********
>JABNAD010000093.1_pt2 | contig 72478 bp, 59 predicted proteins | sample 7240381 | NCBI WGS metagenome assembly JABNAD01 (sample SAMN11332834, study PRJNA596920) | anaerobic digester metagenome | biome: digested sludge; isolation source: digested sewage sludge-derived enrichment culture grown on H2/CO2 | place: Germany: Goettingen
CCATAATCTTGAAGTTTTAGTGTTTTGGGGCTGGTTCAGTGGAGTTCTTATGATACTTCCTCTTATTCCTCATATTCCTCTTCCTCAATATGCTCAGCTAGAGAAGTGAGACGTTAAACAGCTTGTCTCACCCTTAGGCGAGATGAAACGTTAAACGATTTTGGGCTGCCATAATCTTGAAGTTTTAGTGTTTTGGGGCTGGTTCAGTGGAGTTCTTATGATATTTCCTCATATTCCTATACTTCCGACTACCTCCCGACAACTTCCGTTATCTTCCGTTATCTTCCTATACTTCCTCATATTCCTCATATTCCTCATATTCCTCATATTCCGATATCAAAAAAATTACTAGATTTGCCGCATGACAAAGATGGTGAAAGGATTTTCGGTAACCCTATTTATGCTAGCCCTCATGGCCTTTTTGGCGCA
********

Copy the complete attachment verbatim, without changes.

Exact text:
>JABNAD010000093.1_pt2 | contig 72478 bp, 59 predicted proteins | sample 7240381 | NCBI WGS metagenome assembly JABNAD01 (sample SAMN11332834, study PRJNA596920) | anaerobic digester metagenome | biome: digested sludge; isolation source: digested sewage sludge-derived enrichment culture grown on H2/CO2 | place: Germany: Goettingen
CCATAATCTTGAAGTTTTAGTGTTTTGGGGCTGGTTCAGTGGAGTTCTTATGATACTTCCTCTTATTCCTCATATTCCTCTTCCTCAATATGCTCAGCTAGAGAAGTGAGACGTTAAACAGCTTGTCTCACCCTTAGGCGAGATGAAACGTTAAACGATTTTGGGCTGCCATAATCTTGAAGTTTTAGTGTTTTGGGGCTGGTTCAGTGGAGTTCTTATGATATTTCCTCATATTCCTATACTTCCGACTACCTCCCGACAACTTCCGTTATCTTCCGTTATCTTCCTATACTTCCTCATATTCCTCATATTCCTCATATTCCTCATATTCCGATATCAAAAAAATTACTAGATTTGCCGCATGACAAAGATGGTGAAAGGATTTTCGGTAACCCTATTTATGCTAGCCCTCATGGCCTTTTTGGCGCA